Lent Week 6: Blessed are those who are persecuted because of righteousness
Last week we told you about The Barbers of Baghdad. This week, we are remembering the Martyrs of Baghdad. On the evening of 31st October 2010, seven men with machine guns pulled up outside the ‘Our Lady of Deliverance Church’ in Baghdad. The men, described as “youths”, herded the congregation into the centre of the church. They turned off the lights and began shooting. At the end of the attack 58 people lay dead – including two priests. Since their martyrdom, some Christians in Baghdad have called for the priests to be recognised as Saints.
The Violence in Baghdad continues
During a recent trip to Iraq, I spoke with Fr. Salar Boudagh who knew one of the priests (left in photo above). They were best friends. Fr. Salar ministers in the Nineveh Plain (in the north of Iraq) and is coordinating the rebuilding of five Chaldean Catholic villages there. He is truly serving on the front line. We met at St George’s Church, which will be familiar to those of you who follow our work. A few years ago, St George’s was bombed by terrorists, though thankfully no-one was killed. Sadly, Christians in the capital are still being targeted. Just last week, three Christians were stabbed to death in their home. Two of them were doctors.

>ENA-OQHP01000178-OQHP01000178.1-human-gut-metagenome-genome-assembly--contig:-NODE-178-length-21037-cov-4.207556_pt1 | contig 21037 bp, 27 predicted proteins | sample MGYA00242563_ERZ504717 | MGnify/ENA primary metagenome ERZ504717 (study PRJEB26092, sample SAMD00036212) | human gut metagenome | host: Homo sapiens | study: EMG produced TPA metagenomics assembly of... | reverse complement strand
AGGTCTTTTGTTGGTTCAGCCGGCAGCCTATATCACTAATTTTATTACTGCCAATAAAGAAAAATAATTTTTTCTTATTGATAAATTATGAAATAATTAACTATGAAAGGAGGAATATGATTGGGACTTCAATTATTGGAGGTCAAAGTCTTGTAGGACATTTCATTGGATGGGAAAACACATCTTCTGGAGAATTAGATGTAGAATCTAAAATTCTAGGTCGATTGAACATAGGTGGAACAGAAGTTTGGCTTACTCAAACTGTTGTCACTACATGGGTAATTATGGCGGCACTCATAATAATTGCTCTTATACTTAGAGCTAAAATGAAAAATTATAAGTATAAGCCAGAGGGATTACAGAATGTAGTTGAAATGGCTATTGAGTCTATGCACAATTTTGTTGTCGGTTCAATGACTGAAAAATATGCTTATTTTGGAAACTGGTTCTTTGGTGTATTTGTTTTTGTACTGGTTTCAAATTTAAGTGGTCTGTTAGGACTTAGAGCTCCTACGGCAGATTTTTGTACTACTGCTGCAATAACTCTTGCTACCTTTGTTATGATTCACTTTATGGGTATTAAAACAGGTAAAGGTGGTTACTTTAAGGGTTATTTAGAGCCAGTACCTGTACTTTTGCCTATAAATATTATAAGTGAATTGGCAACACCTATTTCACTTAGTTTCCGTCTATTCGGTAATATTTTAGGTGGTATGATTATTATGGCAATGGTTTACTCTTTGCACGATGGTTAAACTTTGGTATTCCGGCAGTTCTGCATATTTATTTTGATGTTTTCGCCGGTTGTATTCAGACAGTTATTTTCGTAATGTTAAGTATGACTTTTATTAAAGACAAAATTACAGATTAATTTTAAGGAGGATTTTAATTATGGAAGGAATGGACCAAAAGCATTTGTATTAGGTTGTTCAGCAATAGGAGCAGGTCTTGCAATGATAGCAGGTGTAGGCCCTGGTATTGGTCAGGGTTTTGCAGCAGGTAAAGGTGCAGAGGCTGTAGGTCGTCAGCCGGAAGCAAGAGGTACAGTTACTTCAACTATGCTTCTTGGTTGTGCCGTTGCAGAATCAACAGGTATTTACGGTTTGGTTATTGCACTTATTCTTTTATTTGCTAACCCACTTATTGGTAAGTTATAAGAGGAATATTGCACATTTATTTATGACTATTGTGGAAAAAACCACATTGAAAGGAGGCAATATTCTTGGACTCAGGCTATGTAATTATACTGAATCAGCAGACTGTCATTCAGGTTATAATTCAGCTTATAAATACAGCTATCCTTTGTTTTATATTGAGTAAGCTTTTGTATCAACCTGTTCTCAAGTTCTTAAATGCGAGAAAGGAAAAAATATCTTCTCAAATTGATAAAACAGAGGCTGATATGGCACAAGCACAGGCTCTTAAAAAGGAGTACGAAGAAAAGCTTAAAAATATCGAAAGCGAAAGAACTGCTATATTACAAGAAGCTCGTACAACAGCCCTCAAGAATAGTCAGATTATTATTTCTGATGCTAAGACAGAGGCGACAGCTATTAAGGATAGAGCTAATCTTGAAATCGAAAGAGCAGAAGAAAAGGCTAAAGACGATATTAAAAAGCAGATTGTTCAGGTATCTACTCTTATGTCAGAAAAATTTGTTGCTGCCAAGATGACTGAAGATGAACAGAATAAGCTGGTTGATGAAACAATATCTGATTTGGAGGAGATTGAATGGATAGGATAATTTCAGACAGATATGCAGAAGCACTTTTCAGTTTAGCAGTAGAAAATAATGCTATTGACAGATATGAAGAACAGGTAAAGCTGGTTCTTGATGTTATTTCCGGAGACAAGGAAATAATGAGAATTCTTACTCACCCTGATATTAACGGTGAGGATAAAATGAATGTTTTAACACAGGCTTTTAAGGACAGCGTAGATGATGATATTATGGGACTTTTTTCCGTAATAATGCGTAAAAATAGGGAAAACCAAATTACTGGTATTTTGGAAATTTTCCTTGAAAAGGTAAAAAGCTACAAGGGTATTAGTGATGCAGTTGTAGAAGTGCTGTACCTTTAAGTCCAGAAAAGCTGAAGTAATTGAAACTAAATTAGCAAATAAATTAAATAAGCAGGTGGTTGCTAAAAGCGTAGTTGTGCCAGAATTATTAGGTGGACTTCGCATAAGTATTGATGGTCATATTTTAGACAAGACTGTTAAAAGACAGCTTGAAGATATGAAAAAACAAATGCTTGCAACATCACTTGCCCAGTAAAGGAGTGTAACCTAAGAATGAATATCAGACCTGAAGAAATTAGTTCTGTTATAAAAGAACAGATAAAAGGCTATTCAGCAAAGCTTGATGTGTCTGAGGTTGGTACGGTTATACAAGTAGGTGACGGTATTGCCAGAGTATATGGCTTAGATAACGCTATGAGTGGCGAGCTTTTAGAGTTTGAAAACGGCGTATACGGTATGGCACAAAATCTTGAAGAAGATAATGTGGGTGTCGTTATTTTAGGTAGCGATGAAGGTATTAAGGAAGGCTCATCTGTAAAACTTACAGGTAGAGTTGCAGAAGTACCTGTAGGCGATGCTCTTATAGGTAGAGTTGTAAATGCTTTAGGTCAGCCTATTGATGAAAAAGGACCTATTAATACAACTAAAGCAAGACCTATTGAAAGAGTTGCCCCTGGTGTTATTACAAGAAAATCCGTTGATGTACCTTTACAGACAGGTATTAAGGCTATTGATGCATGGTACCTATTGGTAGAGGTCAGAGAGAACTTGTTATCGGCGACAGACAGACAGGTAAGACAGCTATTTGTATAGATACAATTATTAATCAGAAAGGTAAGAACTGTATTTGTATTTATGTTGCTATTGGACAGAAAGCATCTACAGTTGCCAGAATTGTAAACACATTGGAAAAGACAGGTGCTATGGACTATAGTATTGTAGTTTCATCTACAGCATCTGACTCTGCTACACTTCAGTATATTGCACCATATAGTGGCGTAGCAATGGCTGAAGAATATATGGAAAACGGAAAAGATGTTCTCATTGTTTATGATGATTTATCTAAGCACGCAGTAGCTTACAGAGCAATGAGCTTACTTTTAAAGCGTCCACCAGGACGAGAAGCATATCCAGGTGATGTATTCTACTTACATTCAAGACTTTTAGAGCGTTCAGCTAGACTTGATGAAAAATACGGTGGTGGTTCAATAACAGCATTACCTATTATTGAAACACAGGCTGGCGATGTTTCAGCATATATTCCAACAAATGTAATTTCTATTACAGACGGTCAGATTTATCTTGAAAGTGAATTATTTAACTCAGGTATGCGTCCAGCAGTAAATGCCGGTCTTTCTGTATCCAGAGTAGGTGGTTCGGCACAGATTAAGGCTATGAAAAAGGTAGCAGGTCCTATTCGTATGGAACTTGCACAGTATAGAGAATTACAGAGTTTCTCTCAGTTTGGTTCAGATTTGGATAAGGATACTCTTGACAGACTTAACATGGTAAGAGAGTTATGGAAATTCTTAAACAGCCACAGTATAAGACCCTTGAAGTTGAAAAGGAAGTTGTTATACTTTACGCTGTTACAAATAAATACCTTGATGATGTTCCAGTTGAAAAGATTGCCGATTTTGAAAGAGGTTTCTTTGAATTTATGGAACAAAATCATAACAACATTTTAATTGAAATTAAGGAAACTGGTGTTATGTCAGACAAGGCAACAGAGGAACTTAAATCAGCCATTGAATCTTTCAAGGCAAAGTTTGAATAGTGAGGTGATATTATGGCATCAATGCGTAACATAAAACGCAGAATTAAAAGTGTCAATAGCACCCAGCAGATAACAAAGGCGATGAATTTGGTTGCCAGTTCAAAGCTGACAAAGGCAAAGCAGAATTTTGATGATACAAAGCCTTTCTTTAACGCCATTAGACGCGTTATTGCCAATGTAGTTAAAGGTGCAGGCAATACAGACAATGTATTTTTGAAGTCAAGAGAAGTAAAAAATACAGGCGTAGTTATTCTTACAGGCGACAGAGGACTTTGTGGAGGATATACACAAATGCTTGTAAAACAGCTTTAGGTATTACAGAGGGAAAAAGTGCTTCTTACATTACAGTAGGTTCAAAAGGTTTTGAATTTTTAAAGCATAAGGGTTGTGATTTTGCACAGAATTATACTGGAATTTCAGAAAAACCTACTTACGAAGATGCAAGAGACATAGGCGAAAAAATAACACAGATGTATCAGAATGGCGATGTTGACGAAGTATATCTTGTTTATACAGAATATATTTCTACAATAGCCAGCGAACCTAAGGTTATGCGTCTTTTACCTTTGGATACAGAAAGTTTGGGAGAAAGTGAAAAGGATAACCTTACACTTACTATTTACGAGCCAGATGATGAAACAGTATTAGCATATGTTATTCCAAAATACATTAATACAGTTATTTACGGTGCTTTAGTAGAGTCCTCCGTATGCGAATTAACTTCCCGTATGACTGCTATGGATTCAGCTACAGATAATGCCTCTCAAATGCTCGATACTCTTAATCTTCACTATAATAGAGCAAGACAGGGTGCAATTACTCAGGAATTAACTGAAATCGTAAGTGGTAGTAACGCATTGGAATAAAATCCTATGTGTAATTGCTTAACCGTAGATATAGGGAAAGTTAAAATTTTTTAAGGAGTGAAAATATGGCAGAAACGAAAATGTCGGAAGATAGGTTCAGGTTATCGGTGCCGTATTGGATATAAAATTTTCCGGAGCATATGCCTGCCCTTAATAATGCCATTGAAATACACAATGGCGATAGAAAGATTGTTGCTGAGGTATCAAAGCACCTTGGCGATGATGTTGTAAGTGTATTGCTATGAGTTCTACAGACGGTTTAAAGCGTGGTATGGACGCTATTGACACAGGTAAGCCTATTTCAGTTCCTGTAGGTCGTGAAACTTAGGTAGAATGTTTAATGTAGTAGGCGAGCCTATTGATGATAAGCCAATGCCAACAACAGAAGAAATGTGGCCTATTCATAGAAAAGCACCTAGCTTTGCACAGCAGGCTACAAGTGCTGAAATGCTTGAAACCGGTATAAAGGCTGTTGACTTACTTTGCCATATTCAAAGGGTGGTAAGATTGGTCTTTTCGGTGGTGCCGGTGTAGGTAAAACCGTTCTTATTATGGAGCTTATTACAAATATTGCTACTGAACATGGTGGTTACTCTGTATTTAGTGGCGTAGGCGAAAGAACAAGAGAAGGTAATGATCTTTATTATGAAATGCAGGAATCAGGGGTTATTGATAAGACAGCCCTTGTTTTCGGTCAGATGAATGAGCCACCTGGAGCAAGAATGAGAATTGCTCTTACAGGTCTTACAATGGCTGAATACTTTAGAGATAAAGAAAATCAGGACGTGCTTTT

Stories from the persecuted
I have spoken with Iraqi Christian refugees in Baghdad and Jordan. They are a dwindling and persecuted minority, besieged by extremists who want to drive Christianity from the region. Everyone has a story to tell of the terror faced by Christians in Iraq. There is Mariam, whose grandfather was murdered by Al Qaeda. There is Enaam, whose Christian neighbours disappeared or were murdered in their homes by ISIS. Listening to their tragic stories brings to mind the words of Christ: “Blessed are those who are persecuted because of righteousness, for theirs is the kingdom of heaven.”
Why we must remember
Perhaps the least-reported atrocity in the world is the persecution of Christians. The mainstream media seldom covers it. That is why it is so important that we remember those who suffer for their Christian faith. We must also remember those non-Christians – Sunnis, Shia, Yazidis and others – who are also caught in the crossfire of Iraq’s ongoing sectarian war.
Mike Simpson, CEO
Thursday 22nd March 2018
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